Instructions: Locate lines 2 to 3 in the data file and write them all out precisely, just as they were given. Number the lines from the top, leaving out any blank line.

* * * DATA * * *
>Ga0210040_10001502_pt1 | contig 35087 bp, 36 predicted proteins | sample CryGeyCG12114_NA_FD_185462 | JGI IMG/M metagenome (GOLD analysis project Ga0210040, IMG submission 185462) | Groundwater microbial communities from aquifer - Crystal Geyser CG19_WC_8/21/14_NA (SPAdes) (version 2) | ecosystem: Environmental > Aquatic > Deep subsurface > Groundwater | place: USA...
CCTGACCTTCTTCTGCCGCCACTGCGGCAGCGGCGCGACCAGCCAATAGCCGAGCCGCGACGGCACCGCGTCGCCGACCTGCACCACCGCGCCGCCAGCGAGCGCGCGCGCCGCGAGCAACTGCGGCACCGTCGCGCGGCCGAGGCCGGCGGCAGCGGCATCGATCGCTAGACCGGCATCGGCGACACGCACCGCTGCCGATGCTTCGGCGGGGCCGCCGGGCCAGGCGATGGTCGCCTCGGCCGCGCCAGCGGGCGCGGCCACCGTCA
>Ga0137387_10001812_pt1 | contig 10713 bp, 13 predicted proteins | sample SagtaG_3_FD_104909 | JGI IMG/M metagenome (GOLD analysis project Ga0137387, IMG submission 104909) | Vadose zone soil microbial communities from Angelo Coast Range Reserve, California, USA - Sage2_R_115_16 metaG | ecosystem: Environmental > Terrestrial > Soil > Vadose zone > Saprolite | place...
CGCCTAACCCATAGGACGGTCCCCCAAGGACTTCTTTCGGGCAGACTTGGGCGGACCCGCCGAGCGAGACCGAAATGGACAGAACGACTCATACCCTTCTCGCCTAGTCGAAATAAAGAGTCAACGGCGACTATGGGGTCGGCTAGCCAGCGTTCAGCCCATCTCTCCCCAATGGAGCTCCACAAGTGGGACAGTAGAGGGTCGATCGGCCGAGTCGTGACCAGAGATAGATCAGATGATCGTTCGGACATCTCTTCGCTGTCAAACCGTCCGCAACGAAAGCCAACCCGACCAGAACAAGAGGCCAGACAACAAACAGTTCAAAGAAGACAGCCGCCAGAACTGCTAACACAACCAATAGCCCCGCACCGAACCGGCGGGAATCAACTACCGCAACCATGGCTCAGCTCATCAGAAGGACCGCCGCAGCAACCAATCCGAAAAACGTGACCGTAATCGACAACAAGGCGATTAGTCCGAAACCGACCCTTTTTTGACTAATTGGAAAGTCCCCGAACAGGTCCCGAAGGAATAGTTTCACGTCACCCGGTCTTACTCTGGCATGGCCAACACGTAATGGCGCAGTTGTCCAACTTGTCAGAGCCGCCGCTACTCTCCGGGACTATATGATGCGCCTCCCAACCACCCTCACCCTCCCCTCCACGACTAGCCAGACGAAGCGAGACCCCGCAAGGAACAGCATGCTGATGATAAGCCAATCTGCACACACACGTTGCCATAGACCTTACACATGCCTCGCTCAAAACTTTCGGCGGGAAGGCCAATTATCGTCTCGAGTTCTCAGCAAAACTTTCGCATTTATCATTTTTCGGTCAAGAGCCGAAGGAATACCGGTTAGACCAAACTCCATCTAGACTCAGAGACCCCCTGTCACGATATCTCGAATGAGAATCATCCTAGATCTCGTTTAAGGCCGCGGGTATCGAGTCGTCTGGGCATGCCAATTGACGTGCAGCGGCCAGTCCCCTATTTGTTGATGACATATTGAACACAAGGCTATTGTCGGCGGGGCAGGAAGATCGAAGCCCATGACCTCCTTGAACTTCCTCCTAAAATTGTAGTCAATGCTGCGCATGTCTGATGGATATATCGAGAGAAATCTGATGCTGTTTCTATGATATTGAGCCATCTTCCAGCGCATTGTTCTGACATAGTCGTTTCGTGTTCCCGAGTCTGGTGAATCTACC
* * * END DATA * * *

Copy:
CCTGACCTTCTTCTGCCGCCACTGCGGCAGCGGCGCGACCAGCCAATAGCCGAGCCGCGACGGCACCGCGTCGCCGACCTGCACCACCGCGCCGCCAGCGAGCGCGCGCGCCGCGAGCAACTGCGGCACCGTCGCGCGGCCGAGGCCGGCGGCAGCGGCATCGATCGCTAGACCGGCATCGGCGACACGCACCGCTGCCGATGCTTCGGCGGGGCCGCCGGGCCAGGCGATGGTCGCCTCGGCCGCGCCAGCGGGCGCGGCCACCGTCA
>Ga0137387_10001812_pt1 | contig 10713 bp, 13 predicted proteins | sample SagtaG_3_FD_104909 | JGI IMG/M metagenome (GOLD analysis project Ga0137387, IMG submission 104909) | Vadose zone soil microbial communities from Angelo Coast Range Reserve, California, USA - Sage2_R_115_16 metaG | ecosystem: Environmental > Terrestrial > Soil > Vadose zone > Saprolite | place...